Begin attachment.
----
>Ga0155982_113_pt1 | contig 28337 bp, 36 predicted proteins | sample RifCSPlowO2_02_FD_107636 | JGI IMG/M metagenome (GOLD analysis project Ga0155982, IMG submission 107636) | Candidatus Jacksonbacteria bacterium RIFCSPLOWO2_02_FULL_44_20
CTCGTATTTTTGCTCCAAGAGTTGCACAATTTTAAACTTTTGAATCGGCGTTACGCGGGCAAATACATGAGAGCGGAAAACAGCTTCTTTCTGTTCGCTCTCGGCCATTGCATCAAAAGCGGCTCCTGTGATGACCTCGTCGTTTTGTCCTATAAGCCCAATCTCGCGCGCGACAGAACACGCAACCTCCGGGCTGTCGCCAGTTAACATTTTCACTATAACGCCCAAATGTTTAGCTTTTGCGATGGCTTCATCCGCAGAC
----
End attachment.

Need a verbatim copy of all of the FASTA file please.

>Ga0155982_113_pt1 | contig 28337 bp, 36 predicted proteins | sample RifCSPlowO2_02_FD_107636 | JGI IMG/M metagenome (GOLD analysis project Ga0155982, IMG submission 107636) | Candidatus Jacksonbacteria bacterium RIFCSPLOWO2_02_FULL_44_20
CTCGTATTTTTGCTCCAAGAGTTGCACAATTTTAAACTTTTGAATCGGCGTTACGCGGGCAAATACATGAGAGCGGAAAACAGCTTCTTTCTGTTCGCTCTCGGCCATTGCATCAAAAGCGGCTCCTGTGATGACCTCGTCGTTTTGTCCTATAAGCCCAATCTCGCGCGCGACAGAACACGCAACCTCCGGGCTGTCGCCAGTTAACATTTTCACTATAACGCCCAAATGTTTAGCTTTTGCGATGGCTTCATCCGCAGAC